Before Romans times, “Britain” was just a geographical entity with no political meaning and no single cultural identity.
The gene pool of the island has changed slowly and the idea of large-scale migrations has been widely discredited. The island has always consisted of multiple cultural groups and identities, many of which looked across the seas for their closest connections - they did not necessarily connect naturally with their fellow islanders. Genetic studies are revealing much more of this island's past and it makes fascinating reading.
From the arrival of the first modern humans - who were hunter-gatherers, following the retreating ice northwards - to the beginning of recorded history is a period of about 100 centuries, or 400 generations; a vast time span we know very little about.
Biologically these people were part of the Caucasoid population of Europe. The accepted regional physical stereotypes - red-headed people in Scotland, small, dark-haired folk in Wales and lanky blondes in southern England - existed in Roman times.
Different environments encouraged a great regional diversity of culture that consisted of small-scale societies, petty 'tribal' identities, typically lasting perhaps no more than a few generations before splitting, merging or disappearing. These groups were in contact and conflict with their neighbours, and sometimes with more distant groups - the appearance of exotic imported objects attest exchanges, alliance and kinship links, and wars.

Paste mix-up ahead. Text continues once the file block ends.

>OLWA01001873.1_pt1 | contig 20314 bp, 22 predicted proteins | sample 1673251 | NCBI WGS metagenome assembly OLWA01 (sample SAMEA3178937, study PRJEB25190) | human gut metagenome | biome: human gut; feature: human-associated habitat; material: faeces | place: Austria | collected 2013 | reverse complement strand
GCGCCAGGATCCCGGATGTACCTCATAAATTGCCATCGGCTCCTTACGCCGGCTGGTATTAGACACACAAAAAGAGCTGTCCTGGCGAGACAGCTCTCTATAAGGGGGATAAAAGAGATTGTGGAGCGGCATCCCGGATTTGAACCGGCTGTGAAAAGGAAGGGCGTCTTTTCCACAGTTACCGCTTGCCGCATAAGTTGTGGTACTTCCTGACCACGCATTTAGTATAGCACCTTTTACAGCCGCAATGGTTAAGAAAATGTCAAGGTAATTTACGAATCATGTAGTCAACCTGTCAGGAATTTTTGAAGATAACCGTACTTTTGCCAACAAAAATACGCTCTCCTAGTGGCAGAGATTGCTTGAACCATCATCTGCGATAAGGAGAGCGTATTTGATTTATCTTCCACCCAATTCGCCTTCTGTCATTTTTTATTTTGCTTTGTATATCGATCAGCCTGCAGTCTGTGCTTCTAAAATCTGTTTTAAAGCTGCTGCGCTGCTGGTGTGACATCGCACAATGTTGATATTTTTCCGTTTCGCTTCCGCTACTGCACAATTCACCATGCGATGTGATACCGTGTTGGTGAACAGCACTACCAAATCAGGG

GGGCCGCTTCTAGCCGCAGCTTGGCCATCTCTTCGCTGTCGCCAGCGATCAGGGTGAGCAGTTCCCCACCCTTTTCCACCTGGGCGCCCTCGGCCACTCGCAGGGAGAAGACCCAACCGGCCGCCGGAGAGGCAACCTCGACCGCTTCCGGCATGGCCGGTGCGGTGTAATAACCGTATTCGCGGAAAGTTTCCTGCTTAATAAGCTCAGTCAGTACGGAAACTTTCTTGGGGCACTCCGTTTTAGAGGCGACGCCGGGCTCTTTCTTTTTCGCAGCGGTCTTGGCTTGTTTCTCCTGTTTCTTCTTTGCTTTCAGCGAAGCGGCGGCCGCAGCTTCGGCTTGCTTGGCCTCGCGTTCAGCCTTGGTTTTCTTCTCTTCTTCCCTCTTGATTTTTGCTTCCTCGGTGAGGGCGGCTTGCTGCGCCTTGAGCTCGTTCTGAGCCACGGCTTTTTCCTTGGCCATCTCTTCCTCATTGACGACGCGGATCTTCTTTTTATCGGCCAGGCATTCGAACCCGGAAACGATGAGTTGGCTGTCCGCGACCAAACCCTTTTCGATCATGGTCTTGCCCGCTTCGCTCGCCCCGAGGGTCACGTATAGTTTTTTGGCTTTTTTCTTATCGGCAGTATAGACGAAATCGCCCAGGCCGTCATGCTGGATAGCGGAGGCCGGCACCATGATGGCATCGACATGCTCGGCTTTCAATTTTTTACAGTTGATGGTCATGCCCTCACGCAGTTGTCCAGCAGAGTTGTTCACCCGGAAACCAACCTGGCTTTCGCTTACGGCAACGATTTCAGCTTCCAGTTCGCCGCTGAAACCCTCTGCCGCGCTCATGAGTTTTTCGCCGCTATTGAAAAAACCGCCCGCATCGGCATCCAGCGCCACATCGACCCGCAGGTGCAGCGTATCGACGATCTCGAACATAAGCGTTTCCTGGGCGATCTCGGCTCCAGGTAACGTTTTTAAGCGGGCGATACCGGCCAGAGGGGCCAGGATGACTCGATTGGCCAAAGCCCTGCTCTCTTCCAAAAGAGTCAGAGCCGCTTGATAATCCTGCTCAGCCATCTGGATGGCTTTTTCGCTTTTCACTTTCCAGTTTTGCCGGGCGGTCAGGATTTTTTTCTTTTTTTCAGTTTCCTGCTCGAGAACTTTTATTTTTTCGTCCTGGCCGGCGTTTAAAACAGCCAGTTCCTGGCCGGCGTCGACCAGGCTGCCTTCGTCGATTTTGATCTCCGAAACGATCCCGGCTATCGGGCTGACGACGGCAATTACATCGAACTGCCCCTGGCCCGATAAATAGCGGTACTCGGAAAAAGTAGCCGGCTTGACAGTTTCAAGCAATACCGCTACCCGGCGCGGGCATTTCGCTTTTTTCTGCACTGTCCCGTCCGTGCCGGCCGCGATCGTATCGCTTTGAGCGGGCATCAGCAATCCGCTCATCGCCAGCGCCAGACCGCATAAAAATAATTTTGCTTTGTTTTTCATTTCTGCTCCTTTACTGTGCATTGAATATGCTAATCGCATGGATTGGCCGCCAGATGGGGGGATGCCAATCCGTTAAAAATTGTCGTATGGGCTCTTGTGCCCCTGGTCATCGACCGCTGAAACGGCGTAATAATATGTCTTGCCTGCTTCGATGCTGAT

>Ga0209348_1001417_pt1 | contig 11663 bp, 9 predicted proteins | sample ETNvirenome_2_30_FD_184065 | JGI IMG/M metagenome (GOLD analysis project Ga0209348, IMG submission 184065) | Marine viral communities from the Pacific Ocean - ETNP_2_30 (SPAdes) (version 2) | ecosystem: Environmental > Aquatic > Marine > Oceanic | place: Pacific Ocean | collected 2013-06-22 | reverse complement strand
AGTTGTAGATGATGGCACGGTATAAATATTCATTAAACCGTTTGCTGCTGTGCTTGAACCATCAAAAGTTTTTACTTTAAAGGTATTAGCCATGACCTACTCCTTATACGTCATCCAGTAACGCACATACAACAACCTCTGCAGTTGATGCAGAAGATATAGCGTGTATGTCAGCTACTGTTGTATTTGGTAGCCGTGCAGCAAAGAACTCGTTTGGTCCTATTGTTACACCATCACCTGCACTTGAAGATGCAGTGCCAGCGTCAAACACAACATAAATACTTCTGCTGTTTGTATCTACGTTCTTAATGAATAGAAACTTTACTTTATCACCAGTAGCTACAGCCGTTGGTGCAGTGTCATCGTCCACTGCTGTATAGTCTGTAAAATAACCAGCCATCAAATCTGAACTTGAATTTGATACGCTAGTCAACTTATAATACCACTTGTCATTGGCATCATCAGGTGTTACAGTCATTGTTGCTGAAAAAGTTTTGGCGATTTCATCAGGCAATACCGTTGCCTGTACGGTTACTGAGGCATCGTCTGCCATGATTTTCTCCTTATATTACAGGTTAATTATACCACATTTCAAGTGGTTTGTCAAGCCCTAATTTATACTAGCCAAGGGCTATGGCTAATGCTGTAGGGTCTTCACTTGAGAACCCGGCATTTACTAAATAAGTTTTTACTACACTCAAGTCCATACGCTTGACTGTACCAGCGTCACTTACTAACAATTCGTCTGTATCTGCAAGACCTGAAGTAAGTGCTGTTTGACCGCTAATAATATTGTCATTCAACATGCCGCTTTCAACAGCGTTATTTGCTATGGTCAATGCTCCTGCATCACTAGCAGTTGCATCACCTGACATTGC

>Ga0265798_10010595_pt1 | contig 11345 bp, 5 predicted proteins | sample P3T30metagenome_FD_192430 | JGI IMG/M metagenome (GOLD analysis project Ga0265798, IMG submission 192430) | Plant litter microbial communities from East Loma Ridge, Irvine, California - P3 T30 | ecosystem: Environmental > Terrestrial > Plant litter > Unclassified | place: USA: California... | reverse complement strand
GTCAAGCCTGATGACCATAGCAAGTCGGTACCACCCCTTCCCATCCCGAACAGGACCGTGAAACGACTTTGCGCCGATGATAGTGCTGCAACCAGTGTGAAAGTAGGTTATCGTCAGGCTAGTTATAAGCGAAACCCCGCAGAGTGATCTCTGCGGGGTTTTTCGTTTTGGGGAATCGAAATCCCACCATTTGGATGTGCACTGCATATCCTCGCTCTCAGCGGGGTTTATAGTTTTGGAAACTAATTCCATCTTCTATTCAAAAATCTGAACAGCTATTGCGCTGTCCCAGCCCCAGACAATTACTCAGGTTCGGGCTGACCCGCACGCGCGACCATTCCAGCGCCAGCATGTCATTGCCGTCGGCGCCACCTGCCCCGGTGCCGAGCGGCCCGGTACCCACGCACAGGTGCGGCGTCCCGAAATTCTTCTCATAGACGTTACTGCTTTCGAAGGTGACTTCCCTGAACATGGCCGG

At the end of the Iron Age (roughly the last 700 years BC), the first eye-witness accounts of Britain appear. Greco-Roman authors like Julius Caesar reveal a mosaic of named peoples (Trinovantes, Silures, Cornovii, Selgovae, and many more), but there is little sign such groups had a sense of collective identity.
Romans, modern archaeologists and the Iron Age islanders themselves all agree that they were not Celts. This was an 18th century invention; the name was not used earlier. Around 1700 the non-English island tongues were found to relate to that of the ancient continental Gauls, who really were called Celts. This ancient continental ethnic label was applied to the wider family of languages. But 'Celtic' was soon extended to describe insular monuments, art, culture and peoples, ancient and modern: island 'Celtic' identity was born, like Britishness, in the 18th century.
Dr Simon James is Senior Lecturer in Archaeology at the University of Leicester. He specialises in Iron Age and Roman archaeology, Celtic ethnicity and the archaeology of violence and warfare. I found an very interesting article of his, quite long, and the above is my attempt to whittle out the main points so that I will remember them. You may wish to read the entire article: http://www.bbc.co.uk/history/ancient/british_prehistory/peoples_01.shtml#top